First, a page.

A multi-samples, multi-extracts approach for microsatellite analysis of faecal samples in an arboreal ape

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We investigated the effect of the number of faecal samples, ofextracts per sample and of PCRs per extract on the reliability ofgenotypes for a microsatellite locus in free-living orang-utans.For each individual 36 PCRs were performed using DNA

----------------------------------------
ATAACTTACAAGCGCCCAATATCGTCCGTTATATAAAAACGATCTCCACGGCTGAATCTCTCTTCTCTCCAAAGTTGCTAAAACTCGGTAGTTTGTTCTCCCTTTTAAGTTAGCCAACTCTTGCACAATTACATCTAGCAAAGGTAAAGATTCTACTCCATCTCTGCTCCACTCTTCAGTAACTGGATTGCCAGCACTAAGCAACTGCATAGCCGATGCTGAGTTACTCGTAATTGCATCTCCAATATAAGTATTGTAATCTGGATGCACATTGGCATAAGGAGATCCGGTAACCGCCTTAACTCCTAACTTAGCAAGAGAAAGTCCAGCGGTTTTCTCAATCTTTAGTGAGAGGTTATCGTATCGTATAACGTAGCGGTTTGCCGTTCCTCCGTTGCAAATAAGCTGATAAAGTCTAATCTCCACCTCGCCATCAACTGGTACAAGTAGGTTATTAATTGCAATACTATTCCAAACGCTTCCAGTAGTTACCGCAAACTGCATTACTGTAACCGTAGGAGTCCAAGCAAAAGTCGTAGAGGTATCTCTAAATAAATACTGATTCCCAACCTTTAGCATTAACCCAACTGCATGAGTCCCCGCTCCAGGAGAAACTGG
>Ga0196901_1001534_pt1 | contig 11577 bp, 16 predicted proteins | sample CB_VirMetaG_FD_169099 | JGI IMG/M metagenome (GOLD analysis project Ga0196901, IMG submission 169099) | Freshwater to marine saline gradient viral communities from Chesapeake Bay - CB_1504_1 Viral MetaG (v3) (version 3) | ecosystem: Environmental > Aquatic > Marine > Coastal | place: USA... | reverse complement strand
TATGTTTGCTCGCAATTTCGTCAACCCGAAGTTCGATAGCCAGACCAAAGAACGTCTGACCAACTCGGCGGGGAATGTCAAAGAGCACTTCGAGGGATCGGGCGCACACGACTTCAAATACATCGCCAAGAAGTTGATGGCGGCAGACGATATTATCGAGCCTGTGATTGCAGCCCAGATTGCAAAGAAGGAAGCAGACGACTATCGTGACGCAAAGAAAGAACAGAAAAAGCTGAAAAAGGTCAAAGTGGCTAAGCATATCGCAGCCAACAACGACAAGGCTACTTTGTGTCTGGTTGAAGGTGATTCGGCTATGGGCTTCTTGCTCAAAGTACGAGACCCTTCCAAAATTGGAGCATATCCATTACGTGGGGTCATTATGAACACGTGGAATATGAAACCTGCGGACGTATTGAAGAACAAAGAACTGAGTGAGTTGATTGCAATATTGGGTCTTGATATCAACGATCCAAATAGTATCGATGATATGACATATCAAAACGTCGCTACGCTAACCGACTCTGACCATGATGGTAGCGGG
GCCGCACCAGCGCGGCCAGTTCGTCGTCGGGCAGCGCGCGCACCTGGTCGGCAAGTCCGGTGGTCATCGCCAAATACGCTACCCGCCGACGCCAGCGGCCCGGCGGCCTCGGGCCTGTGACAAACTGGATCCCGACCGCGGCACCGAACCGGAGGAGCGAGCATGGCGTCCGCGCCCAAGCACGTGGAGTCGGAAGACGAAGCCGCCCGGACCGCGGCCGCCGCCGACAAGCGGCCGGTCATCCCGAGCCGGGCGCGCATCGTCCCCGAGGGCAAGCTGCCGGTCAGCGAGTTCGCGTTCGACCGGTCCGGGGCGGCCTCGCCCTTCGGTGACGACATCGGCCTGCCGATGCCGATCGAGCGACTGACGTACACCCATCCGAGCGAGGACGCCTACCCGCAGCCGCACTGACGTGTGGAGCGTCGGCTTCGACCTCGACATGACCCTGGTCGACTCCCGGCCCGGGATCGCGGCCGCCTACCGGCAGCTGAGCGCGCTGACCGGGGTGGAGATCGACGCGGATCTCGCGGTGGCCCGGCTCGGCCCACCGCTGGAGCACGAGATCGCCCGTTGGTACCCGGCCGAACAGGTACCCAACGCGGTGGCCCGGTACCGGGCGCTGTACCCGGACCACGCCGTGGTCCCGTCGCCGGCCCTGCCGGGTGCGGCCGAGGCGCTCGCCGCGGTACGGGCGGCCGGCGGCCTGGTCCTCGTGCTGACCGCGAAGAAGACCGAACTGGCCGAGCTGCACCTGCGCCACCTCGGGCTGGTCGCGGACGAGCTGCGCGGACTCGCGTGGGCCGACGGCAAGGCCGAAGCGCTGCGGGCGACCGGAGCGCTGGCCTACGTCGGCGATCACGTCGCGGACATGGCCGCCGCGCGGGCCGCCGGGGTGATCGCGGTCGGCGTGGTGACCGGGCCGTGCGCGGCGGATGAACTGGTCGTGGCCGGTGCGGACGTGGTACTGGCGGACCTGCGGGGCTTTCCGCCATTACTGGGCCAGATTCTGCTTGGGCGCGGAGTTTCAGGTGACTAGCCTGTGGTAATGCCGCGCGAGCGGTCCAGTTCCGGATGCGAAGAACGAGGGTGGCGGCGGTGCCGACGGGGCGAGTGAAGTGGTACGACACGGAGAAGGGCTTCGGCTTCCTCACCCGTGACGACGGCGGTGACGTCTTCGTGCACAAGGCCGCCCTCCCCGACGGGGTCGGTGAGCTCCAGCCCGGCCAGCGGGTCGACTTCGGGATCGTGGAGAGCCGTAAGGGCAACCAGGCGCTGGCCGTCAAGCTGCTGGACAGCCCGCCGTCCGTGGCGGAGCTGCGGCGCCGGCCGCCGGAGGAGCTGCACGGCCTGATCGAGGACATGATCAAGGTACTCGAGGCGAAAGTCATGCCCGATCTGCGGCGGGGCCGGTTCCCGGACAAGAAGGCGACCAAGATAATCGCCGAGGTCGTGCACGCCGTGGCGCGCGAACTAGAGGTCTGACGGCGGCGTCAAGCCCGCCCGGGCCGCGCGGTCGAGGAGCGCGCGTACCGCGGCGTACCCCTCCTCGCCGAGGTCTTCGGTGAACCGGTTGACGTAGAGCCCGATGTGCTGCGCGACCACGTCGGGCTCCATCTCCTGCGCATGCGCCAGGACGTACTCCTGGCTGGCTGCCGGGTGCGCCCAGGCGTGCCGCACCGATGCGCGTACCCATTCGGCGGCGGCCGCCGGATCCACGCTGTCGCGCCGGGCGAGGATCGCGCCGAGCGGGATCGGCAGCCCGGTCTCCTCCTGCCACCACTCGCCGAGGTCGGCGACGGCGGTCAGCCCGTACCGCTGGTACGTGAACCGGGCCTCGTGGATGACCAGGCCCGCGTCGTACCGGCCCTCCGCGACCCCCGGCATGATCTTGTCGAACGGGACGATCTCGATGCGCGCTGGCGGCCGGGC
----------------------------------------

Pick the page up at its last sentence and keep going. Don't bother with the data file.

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  Conservation Genetics  1:  157–162, 2000.© 2000  Kluwer Academic Publishers. Printed in the Netherlands.  157 A multi-samples, multi-extracts approach for microsatellite analysis of faecal samples in an arboreal ape Benoît Goossens 1 , ∗ , Loun`es Chikhi 2 , Sri S. Utami 3 , 4 , Jan de Ruiter 5 & Michael W. Bruford 1 1  Biodiversity and Ecological Processes Group, School of Biosciences, Cardiff University, PO Box 915 CathaysPark, Cardiff CF10 3TL, UK;  2 The Zoological Society of London, Institute of Zoology, Regent’s Park, London NW1 4RY, UK;  3  Ethologie and Socio-Oecologie, University of Utrecht, P.O. Box 80.086, 3508 TB Utrecht, The Netherlands;  4 Fakultas Biologi, Universitas Nasional, Jl Sawo manila, Jakarta 12510, Indonesia;  5  Department of Anthropology, University of Durham, 43 Old Elvet, Durham DH1 3HN, UK ( ∗ Corresponding author: E-mail:goossensbr@cardiff.ac.uk) Received 10 January 2000; accepted 10 April 2000 Key words:  conservation genetics, faeces, microsatellites, non-invasivemethods,  Pongo pygmaeus abelii Abstract We investigated the effect of the number of faecal samples, of extracts per sample and of PCRs per extract on thereliability of genotypes for a microsatellite locus in free-living orang-utans. For each individual 36 PCRs wereperformed using DNA extractions from up to four faecal samples. We found a very large inter-individual variationin positivePCRs (P+)(36/36foroneindividualand0/36foranother).As manyas 30%ofthe cases ledto erroneousgenotypes when only one P+ was obtained. It is preferable to use at least 4 P+ per extract to reduce this proportionto less than 1%. With 3 P+ results, erroneous genotypes were still observed in 26% of the cases together. Theseresults indicate that it is necessary to do a minimum of 4 PCRs per extract. In order to have a chance to observe 4P+, three extracts should be ideally analysed for each sample. We also recommendthat when possible two or moresamples should be collected in the field to increase the chance of having extracts containing DNA and to provideindependent replicates. While we recognise the difficulty of working with faecal samples, we advocate the use of faecal material forgeneticstudies of certainwild animal populationswherethe advantagesof avoidingdisturbance,stress and injury are deemed of critical importance. Introduction Conservation genetics studies of endangered animalsnow often require non-invasive sampling techniques.Inrecentyearsthishasbeenachievedthroughmethodsdeveloped to extract DNA for PCR from minuteamounts of tissue (e.g. using chelex (Walsh et al.1991); silica beads (Höss et al. 1992; Höss and Pääbo1993) and guanidium thiocyanate (Gerloff et al. 1995;Kohn et al. 1995)). In particular, these techniqueshave been applied to a large number of species wherehair or faeces has been collected in the field (Morinand Woodruff 1996; Kohn and Wayne 1997; Taberletet al. 1999). For some primates and other arborealspecies, specific problems arise such as the necessityof climbing trees to collect hairs (Morin et al. 1994)and the risk of mixing samples from different indi-viduals in the nest. Faecal samples collected on thefloorundernestsmaythereforehaveanadvantageoverhair since they are often abundant and the individualcan also sometimes be identified. Furthermore, faecalsamples are not subject to CITES constraints.Despite these advantages, DNA extracted fromfaeces can be degraded and in low quantities, whichdepend on a number of factors (see below) and areknown to generate unreliable data (false alleles and/orallelic dropout, e.g. Taberlet et al. 1996; Gagneux etal. 1997; Goossens et al. 1998; see however, Flag-stad et al. 1999). Based on the very limited amount of DNA extracted and the high variation across samples,Gerloff et al. (1995), Kohn et al. (1995) and Frantzenet al. (1998) have suggested multiple collection of   158faeces for each individual. However, no previousstudies have attempted to deal with this issue in aquantitative manner.Here we demonstrate the potential advantagesof collecting several faecal samples per individualand of carrying out multiple extracts per sampleby measuring amplification success in faecal DNAfrom orang-utans ( Pongo pygmaeus abelii ), collectedfor paternity investigations in a wild population inSumatra (Utami et al. submitted). Materials and methods Multiple faecal samples were collected from 16orang-utans from the Gunung Leuser National Park (Sumatra, Indonesia) between 1993 and 1998. Asmanysamples as possiblewerecollectedforeachindi-vidual, resulting in the following: four samples wereobtained for three individuals, three samples for oneindividual, two samples for 11 individuals, and onesample for one individual.All samples were immersed and stored in 90%ethanol just after defecation. DNA extraction wascarried out using the  Protocol for isolation of  DNA from stool for pathogen detection  from theQIAamp  DNA Stool Mini Kit (pp. 12–14) providedby QIAGEN GMBH (Hilden, Germany, cataloguenumber: 51504). All extractions were performed ina designated room devoid of PCR products and freshtissue, using a Class I microbiological safety cabinet.DNA samples were dissolved in 100  µ l of TE bufferand stored at  − 20  ◦ C. Multiple extractions wereconducted, with 12 DNA extracts produced per indi-vidual (see Table 1 for details). This was done in orderto have at least 3 extracts per faecal sample and thesame numberof extracts for all samples from the sameindividual. Since we had individuals with 4 faecalsamples we had to do 12 extracts for some individuals.We decidedto treatall individualsinthe sameway andtherefore also did 12 extracts for individuals having asmaller number of samples.A multiple-tubes PCR procedure (Navidi et al.1992; Taberlet et al. 1996), three PCR repeats perDNA extract, was conducted using primers for thehuman-derived microsatellite locus D5S1457 (tetra-nucleotide: (GATA)n, http://lpg.nci.nih.gov/ CHLC/).This locus was chosen because it is one of the humanloci that has proved most reliable when tested ondifferent primate species in our laboratory (includingred colobus, savannah baboons, hanuman langurs,gorillas, and chimpanzees). Amplification was carriedout in 12.5  µ l (10 mM Tris-HCl (pH 9.0), 200 mM(NH 4 ) 2 SO 4 , 50  µ M each dNTP, 1.5 mM MgCl 2 , 5ng of BSA, 0.1 U Amplitaq  Gold DNA polymerase(PerkinElmer),0.5 µ MnonfluorescentreverseprimerD5S1457, 0.5  µ M fluorescent (TET) forward primerD5S1457, 2.5  µ l of DNA extract. A PCR amplifica-tion of 50 cycles was carried out (initial denaturation94  ◦ C for 10 min, 94  ◦ C for 15 s, 45  ◦ C for 15 s, 72  ◦ Cfor 30 s) using Perkin Elmer Gene Amp PCR System9600. Standardisation was obtained by using the samePCR machine and validated Taq polymerase batchthroughout the study. The PCR products were visual-ised on a polyacrylamide gel using an ABI PRISM TM 377 DNA sequencer with marker GS350 Tamra. Allgels were analysed using GeneScan TM Analysis 2.0and Genotyper  2.0 software.The data were scored using specific terminology.We defined a P+ or positive PCR when a PCR productwas obtained and alleles were identified; a CCG orcorrectconsensusgenotypeasthemostlikelybasedon36 PCRs (see below). Different genotyping errors (E)were identified: FH or ‘false homozygote’ when oneof the two alleles of the real genotype was not ampli-fied due to allelic ‘dropout’ (Gagneux et al. 1997); FAor ‘false alleles’ when amplification artefacts can bemisinterpreted as true alleles while they are faecal-related because of low template concentration; C or‘contamination’ which is an allele known in human(but also present in orang-utans) but which is not analleleofthetruegenotypeforthe“contaminated”indi-viduals. The CCG was defined following Taberlet etal.’s (1996) recommendations. Based on the analysisof three positive PCRs, the CCG was definedas a ‘truehomozygote’ when a same single allele was obtainedfor three positive PCRs. All homozygotes found inthis study were confirmed by performing a two-stepprocedure defined in Taberlet et al. (1996): fouradditional amplifications for one successful extractshowing the same allele. The CCG was defined as a‘true heterozygote’ when the same two alleles wereobtained three times, or twice, where the third PCRamplified one of the two alleles present in the twoheterozygote PCRs. Results and discussion Table 1 summarises the results of the typing for the 16individuals. For each individual there were 12 DNAextractions from one to four faecal samples, and three  159      T   a     b     l   e     1 .      R   e   s   u     l    t   s   o     f    t     h   e   m   u     l    t     i   p     l   e  -   s   a   m   p     l   e   s   a   n     d   m   u     l    t     i   p     l   e  -   e   x    t   r   a   c    t   s   s    t   r   a    t   e   g   y .     F   o   r   e   a   c     h     i   n     d     i   v     i     d   u   a     l ,     1     2   e   x    t   r   a   c    t   s   w   e   r   e   c   a   r   r     i   e     d   o   u    t .     D   e   p   e   n     d     i   n   g   o   n    t     h   e   n   u   m     b   e   r   o     f   s   a   m   p     l   e   s   o     b    t   a     i   n   e     d     f   o   r   a   g     i   v   e   n     i   n     d     i   v     i     d   u   a     l     (     b   e    t   w   e   e   n     1   a   n     d     4     ) ,    t     h   e   n   u   m     b   e   r   o     f   e   x    t   r   a   c    t   s   p   e   r   s   a   m   p     l   e   v   a   r     i   e     d   c   o   n   s   e   q   u   e   n    t     l   y     b   e    t   w   e   e   n     3   a   n     d     1     2 .     T     h   r   e   e     P     C     R   s   w   e   r   e   p   e   r     f   o   r   m   e     d     f   o   r   e   a   c     h   e   x    t   r   a   c    t     (     f   o   r   a    t   o    t   a     l   o     f     3     6   a   m   p     l     i     fi   c   a    t     i   o   n   s   p   e   r     i   n     d     i   v     i     d   u   a     l     ) .     E   x    n    :   e   x    t   r   a   c    t   n   u   m     b   e   r ,     E   :    t   y   p   e   o     f   e   r   r   o   r ,     F     H   :     f   a     l   s   e     h   o   m   o   z   y   g   o    t   e ,     F     A   :     f   a     l   s   e   a     l     l   e     l   e ,     C   :   c   o   n    t   a   m     i   n   a    t     i   o   n .     P    +   :   p   o   s     i    t     i   v   e     P     C     R ,     C     C     G   :   c   o   r   r   e   c    t   c   o   n   s   e   n   s   u   s   g   e   n   o    t   y   p   e      1   s   a   m   p     l   e  –     1     2   e   x    t   r   a   c    t   s      E   x     1     E   x     2     E   x     3     E   x     4     E   x     5     E   x     6     E   x     7     E   x     8     E   x     9     E   x     1     0     E   x     1     1     E   x     1     2     I   n     d     i   v     i     d   u   a     l     P    +     C     C     G     E     P    +     C     C     G     E     P    +     C     C     G     E     P    +     C     C     G     E     P    +     C     C     G     E     P    +     C     C     G     E     P    +     C     C     G     E     P    +     C     C     G     E     P    +     C     C     G     E     P    +     C     C     G     E     P    +     C     C     G     E     P    +     C     C     G     E     O   u .     2     5     3     /     3     3     /     3        0       /       3       0       /       3       0       /       3       0       /       3      3     /     3     3     /     3     2     /     3     2     /     3     3     /     3     3     /     3     1     /     3     1     /     3     1     /     3      0     /     3      C     2     /     3     1     /     3     C     2     /     3     2     /     3      2   s   a   m   p     l   e   s  –     6   e   x    t   r   a   c    t   s     S   a   m   p     l   e     1     S   a   m   p     l   e     2      E   x     1     E   x     2     E   x     3     E   x     4     E   x     5     E   x     6     E   x     1     E   x     2     E   x     3     E   x     4     E   x     5     E   x     6     I   n     d     i   v     i     d   u   a     l     P    +     C     C     G     E     P    +     C     C     G     E     P    +     C     C     G     E     P    +     C     C     G     E     P    +     C     C     G     E     P    +     C     C     G     E     P    +     C     C     G     E     P    +     C     C     G     E     P    +     C     C     G     E     P    +     C     C     G     E     P    +     C     C     G     E     P    +     C     C     G     E     O   u .     3     3     /     3     3     /     3     3     /     3     3     /     3     3     /     3     3     /     3     3     /     3     3     /     3     3     /     3     3     /     3     3     /     3     3     /     3     2     /     3     2     /     3        0       /       3       0       /       3      1     /     3     1     /     3        0       /       3       0       /       3      O   u .     7     2     /     3     2     /     3        0       /       3      2     /     3      0     /     3      F     A     2     /     3     1     /     3     F     A     2     /     3     1     /     3     C     1     /     3     1     /     3     2     /     3     2     /     3     2     /     3     1     /     3     F     A     2     /     3     1     /     3     C     2     /     3     2     /     3     1     /     3     1     /     3     3     /     3     2     /     3     C     O   u .     1     2        0       /       3       0       /       3      1     /     3     1     /     3     2     /     3     1     /     3     C     2     /     3     1     /     3     C     1     /     3      0     /     3      C        0       /       3      2     /     3     1     /     3     C     1     /     3     1     /     3     3     /     3     3     /     3     3     /     3     3     /     3        0       /       3      O   u .     1     3     3     /     3     3     /     3     3     /     3     3     /     3     3     /     3     3     /     3     3     /     3     3     /     3     2     /     3     1     /     3     F     H     3     /     3     1     /     3     C     3     /     3     3     /     3     3     /     3     3     /     3     3     /     3     3     /     3     3     /     3     3     /     3     3     /     3     1     /     3     F     H     3     /     3     2     /     3     F     H     O   u .     1     4     3     /     3     1     /     3     F     H     3     /     3     3     /     3        0       /       3       0       /       3       0       /       3       0       /       3       0       /       3       0       /       3      3     /     3     2     /     3     F     H        0       /       3       0       /       3       0       /       3      O   u .     1     6     3     /     3     2     /     3     C     3     /     3     3     /     3     3     /     3     3     /     3     3     /     3     1     /     3     F     A     3     /     3     3     /     3     3     /     3     3     /     3     3     /     3     3     /     3     3     /     3     3     /     3     3     /     3     3     /     3     3     /     3     2     /     3     C     3     /     3     3     /     3     3     /     3     2     /     3     F     A     O   u .     1     8     3     /     3     2     /     3     F     A     3     /     3     2     /     3     F     A     3     /     3     3     /     3     3     /     3     2     /     3     C     2     /     3     2     /     3     3     /     3     3     /     3     3     /     3     3     /     3     3     /     3     3     /     3     3     /     3     3     /     3     3     /     3     2     /     3     C     3     /     3     3     /     3     3     /     3     3     /     3     O   u .     2     0     3     /     3     3     /     3     3     /     3     3     /     3     3     /     3     3     /     3     3     /     3     3     /     3     3     /     3     3     /     3     3     /     3     3     /     3     3     /     3     3     /     3     3     /     3     3     /     3     3     /     3     3     /     3     3     /     3     3     /     3     3     /     3     3     /     3     3     /     3     3     /     3     O   u .     2     1     3     /     3     3     /     3     3     /     3     3     /     3     3     /     3     3     /     3     3     /     3     2     /     3     F     A     3     /     3     3     /     3     3     /     3     3     /     3     3     /     3     3     /     3     3     /     3     3     /     3     3     /     3     2     /     3     C     3     /     3     1     /     3     F     A     3     /     3     3     /     3     3     /     3     2     /     3     F     A     O   u .     2     4     2     /     3     2     /     3     3     /     3     3     /     3     3     /     3     3     /     3     3     /     3     3     /     3     3     /     3     3     /     3     2     /     3     2     /     3        0       /       3       0       /       3      3     /     3     3     /     3        0       /       3      3     /     3     3     /     3        0       /       3      O   u .     2     8     2     /     3      0     /     3      F     H     3     /     3     1     /     3     F     H     3     /     3     3     /     3     3     /     3      0     /     3      F     H     1     /     3     1     /     3     3     /     3     2     /     3     F     H     3     /     3     2     /     3     F     H     3     /     3     1     /     3     F     H     3     /     3     3     /     3     3     /     3     2     /     3     F     H     3     /     3     1     /     3     F     H     3     /     3     2     /     3     F     H      3   s   a   m   p     l   e   s  –     4   e   x    t   r   a   c    t   s     S   a   m   p     l   e     1     S   a   m   p     l   e     2     S   a   m   p     l   e     3      E   x     1     E   x     2     E   x     3     E   x     4     E   x     1     E   x     2     E   x     3     E   x     4     E   x     1     E   x     2     E   x     3     E   x     4     I   n     d     i   v     i     d   u   a     l     P    +     C     C     G     E     P    +     C     C     G     E     P    +     C     C     G     E     P    +     C     C     G     E     P    +     C     C     G     E     P    +     C     C     G     E     P    +     C     C     G     E     P    +     C     C     G     E     P    +     C     C     G     E     P    +     C     C     G     E     P    +     C     C     G     E     P    +     C     C     G     E     O   u .     2     7     3     /     3     3     /     3     3     /     3     3     /     3     3     /     3     3     /     3     3     /     3     3     /     3        0       /       3      3     /     3     3     /     3     3     /     3     3     /     3     3     /     3     3     /     3     3     /     3     3     /     3     3     /     3     3     /     3     3     /     3     3     /     3     3     /     3     3     /     3      4   s   a   m   p     l   e   s  –     3   e   x    t   r   a   c    t   s     S   a   m   p     l   e     1     S   a   m   p     l   e     2     S   a   m   p     l   e     3     S   a   m   p     l   e     4      E   x     1     E   x     2     E   x     3     E   x     1     E   x     2     E   x     3     E   x     1     E   x     2     E   x     3     E   x     1     E   x     2     E   x     3     I   n     d     i   v     i     d   u   a     l     P    +     C     C     G     E     P    +     C     C     G     E     P    +     C     C     G     E     P    +     C     C     G     E     P    +     C     C     G     E     P    +     C     C     G     E     P    +     C     C     G     E     P    +     C     C     G     E     P    +     C     C     G     E     P    +     C     C     G     E     P    +     C     C     G     E     P    +     C     C     G     E     O   u .     2     2     /     3     2     /     3     2     /     3     2     /     3     2     /     3     1     /     3     F     A        0       /       3      1     /     3      0     /     3      F     A        0       /       3      1     /     3     1     /     3     1     /     3     1     /     3        0       /       3      3     /     3     3     /     3     3     /     3     3     /     3     3     /     3     3     /     3     O   u .     1     9     2     /     3      0     /     3      F     H     1     /     3      0     /     3      C        0       /       3       0       /       3       0       /       3       0       /       3       0       /       3      3     /     3     1     /     3     C        0       /       3       0       /       3      1     /     3     1     /     3        0       /       3      O   u .     2     6        0       /       3       0       /       3       0       /       3       0       /       3       0       /       3       0       /       3       0       /       3       0       /       3       0       /       3       0       /       3       0       /       3       0       /       3  160 Table 2.  Number of correct consensus genotypes (CCG = ‘truegenotype’ inferred from 36 total PCRs)observed as afunction of the number ofpositive PCRs(P+). Foreach ofthe 192 extracts, 3PCRs were performed. These three PCRs either did not amplify(i.e. 0 positive PCR out of3 coded as 0/3) orgave positive resultswith varying amounts of success (i.e. from 1/3 to 3/3). Then foreach of the groups of 3 PCRs some led to erroneous genotypes(coded 0/3) while others led to the CCG, again, with varyingamounts of success (from 1/3 to 3/3)CCG3/3 2/3 1/3 0/3P+ 3/3 104 77 17 9 12/3 24 – 11 10 31/3 14 – – 10 40/3 50 – – – 50Total 192 PCRs were carried out for each extract. 374 (65%)of the 576 PCR reactions performed were positive(P+) with a total of 316 (55% of the total, or 85%of the P+) leading to a CCG. However, we found averylargevariabilityacrossindividuals.Ou.26yieldedno positive result out of the 36 PCRs while Ou.20yielded 100% P+ and 100% CCG. The 576 PCR reac-tions were carried out on 192 extracts. In 104 (54%)extractsthe3PCRs gaveaP+, butin50(26%)extractsnone of the reactions were positive (Table 2). Amongthe 142 extracts where there was at least one P+, 8extracts (6%) did not produce the CCG. The propor-tion of cases where the CCG was not observed (i.e.only incorrect genotypes were observed), given thatthere were 3 P+, 2 P+ or 1 P+ was 1/104, 3/24 and4/14, respectively (Table 2). Thus 29% of the 1 P+did not produce the CCG. This proportion reducedto 12.5% when 2 out of 3 PCRs were positive andto less than 1% when all 3 were positive, stronglyindicating the importance of working with extracts forwhich there are three positive PCRs. However, evenwith the 3 P+ extracts there were still 27 (26%) caseswhere at least one genotype was incorrect (Table 2).This proportion was significantly higher for extractswith 2 P+ (13/24 = 54%, binomial test,  p  <  0.01)but is not significantly different from the 1 P+ extracts(4/14). We also found that 10/104 (9.6%) of the 3 P+extracts produced 2 or more (i.e. a majority of) erro-neous genotypes. This strongly indicates that 4 PCRsshould be a minimum (unless many extracts are used,see below). Note that for “hard-to-amplify” samples 4P+ may not be enough.Of the 77 extracts where the 3 P+ gave the samegenotype we found one extract where this was anerroneous genotype when compared to other extracts.Since the two other extracts showed that this could notbe the CCG, the actual risk of misidentifying the CCGwas less than 1/77 (1.3%).We estimated for each sample the probability P n that n extracts would produceno positive PCR. P 1  wasestimated as the proportion of extracts for which allthreePCRs were negative.P n  was thereforesimply P n1 .This allowed us to determine the minimum number of extracts that should be carried out for a given sampleto observe at least one positive PCR. Our resultsshow that when only one extract is taken P 1  variesenormously from individual to individual (from 0 to0.83, excluding individual Ou.26 for which we had nopositive results: P n  is 1 for any n). P 2  varies less, asexpected but can be as high as 0.70, with most valuesbetween 0 and 0.4. In fact unless 3 to 4 extracts for agivensampleare analysedthe probabilityof observingno P+ can still be high for some individuals. We mustnotethatthesevaluesarenotindependentsincewehadmore than one sample for most individuals.To summarise, an absolute minimum of 3 P+should be obtained to minimise the probability of having a majority of P+ giving an erroneous genotypeand to observe the CCG. Also, at least 3 extracts persample should be done to observe 4 P+ for at least onesample. This leads therefore to a recommendation of 12 PCRs per faecal sample, for this study.However, the results obtained here are based on asingle species sampled in a single location. Further,a number of factors could not be controlled. Forinstance, it is now widely accepted that the storagetechniques (Frantzen et al. 1998), the feeding habits(orang-utans are primarily fruit-eaters, MacKinnon1974), the size or part of the faeces sampled, theenvironmental conditions, and the time between drop-ping and collection have an effect on DNA quality. Asa consequencethe estimates providedherewill changefrom one species to another.Variation across samples or extracts indicate thatsloughed orang-utan tissue may not be homogene-ously distributed in their faeces. This confirms theresults of Kohn et al. (1995), who refer to the possi-bility of an uneven distribution of cells shed fromthe intestinal lining in the faeces in brown bears.Frantzen et al. (1998) reviewed the recovery-successof mtDNA and scnDNA in bonobos, European brownbears, Pyrenean brown bears, seals, and baboons (seereferences therein) and showed that on average 31%  161of faecal samples did not yield DNA (varying from0% in baboons to 80% in Pyrenean brown bears).In our study we found that 13% of samples yieldedno DNA, which is clearly at the lower end of thisspectrum. These data are somewhat confounded bydifferent protocols for the number of repeat extrac-tions and PCRs carried out. The large variation acrossindividuals suggests that multiple samples should betaken whereverpossible. This is particularlytruewhenfaeces aresmall anddonot allowmorethanoneortwoDNA extractions.Practical factors such as the humidity (rainfall),exposure to sun or shade, during sampling or the easeof following and identifyingindividuals, could also becrucial but have not yet been investigated. The lattercan be done when long-term behavioural studies arecarried out but may not always be possible for somespecies, particularly when they live in large groups(Gerloff et al. 1999).In the present study we limited laboratory-relatedproblems by working in a designated room and usingonly one batch of Taq polymerase (see above fordetails). In order to avoid slippage artefacts we used atetra-nucleotide locus (Edwards et al. 1991). Howeverthe presence of slippage products may be advan-tageous in identifying the locus when non-specificbands are also detected. A way to improve PCRquality could be to increase the DNA quantity. Thismay not always be possible and will depend on thetotal quantity of DNA available and the number of loci to be typed. Taberlet et al. (1996) suggest thatit is better to work with diluted DNA in order tohave enough material to increase the number of PCRs.In addition to the CCG we observed a number of erroneous genotypes during this study. FH have beenfound to be more common than FA in previous studiesusing hair (Gagneux et al. 1997; Goossens et al.1998) or faeces (Gerloff et al. 1995; Taberlet et al.1996; Launhardt et al. 1998) but the difference herewas slight (observed frequencies: FA = 2.95%, FH= 4.17%). It was not always clear whether we coulddiscriminate FA and C and we conservatively countedas C one allele which is known in human (but alsopresent in orang-utans) even though they could stillbe FA. We thus overestimate contamination in thepresent study. Note that contaminationshould not leadto errors because of the multiple extracts, and multiplePCR strategy. In the absence of other sources of DNA(blood or tissue) we cannot prove that the CCG wascorrect. However, given the large number of PCRs foreach individual we can be confident that the CCG wasthe most likely, since there was only one case out of 77 (less than 1.3%) where we observed 3 P+ givingthe same erroneousgenotype.Eventhoughthis cannotbe an independent test, it strongly indicates that thereis little chance that we misidentified the CCG. Eventhough this study is limited to one locus the results arelikely to be similar for other loci. In particular, Ou.26andOu.20werebothdifficultandveryeasytoamplify,respectively.In conclusion, working with faecal samples canbe very demanding but has a number of advan-tages, which include avoiding stress and contact withendangered populations. Acknowledgements We are grateful to M. Beaumont for helpful discus-sions and to the Indonesian Institute of Science (LIPI)for granting permission to do research in Indonesia,and Universitas Nasional and Leuser ManagementUnit for sponsoring the project. The directorategeneral of Nature Conservation and Forest Protection(PHPA) gave permission to do the work in GunungLeuser National Park. This study was supported byLeverhulme Trust (F/390/U), by the Royal Society(20106) and by a grant from the University of Utrechtand the Lucie Burgers Foundation. References Edwards A, Civitemmo A, Hammond HA, Caskey CT (1991)DNA typing and genetic mapping with trimeric tandem repeats.  American Journal of Human Genetics ,  49 , 746–756.Flagstad Ø, Røed K, Stacy JE, Jakobsen KS (1999) Reliable nonin-vasive genotyping based on excremental PCR of nuclear DNApurified with a magnetic bead protocol.  Mol. Ecol .,  8 , 879–883.Frantzen MAJ, Silk JB, Ferguson JWH, Wayne RK, Kohn MH(1998) Empirical evaluation of preservation methods for faecalDNA.  Mol. Ecol .,  7 , 1423–1428.Gagneux P, Boesch C, Woodruff DS (1997) Microsatellite scoringerrors associated with noninvasive genotyping based on nuclearDNA amplified from shed hair.  Mol. Ecol .,  6 , 861–868.Gerloff U, Hartung B, Fruth B, Hohmann G, Tautz D (1999)Intracommunity relationships, dispersal pattern and paternitysuccess in a wild living community of bonobos ( Pan paniscus )determined from DNA analysis of faecal samples.  Proceedingsof the Royal Society of London B ,  266 , 1189–1195.Gerloff U, Schlötterer C, Rassmann K, Rambold I, Hohmann G,Fruth B, Tautz D (1995) Amplification of hypervariable simplesequence repeats (microsatellites) from excremental DNA of wild living bonobos ( Pan paniscus ).  Mol. Ecol .,  4 , 515–518.Goossens B, Waits LP, Taberlet P (1998) Plucked hair samplesas a source of DNA: reliability of dinucleotide microsatellitegenotyping.  Mol. Ecol .,  7 , 1237–1241.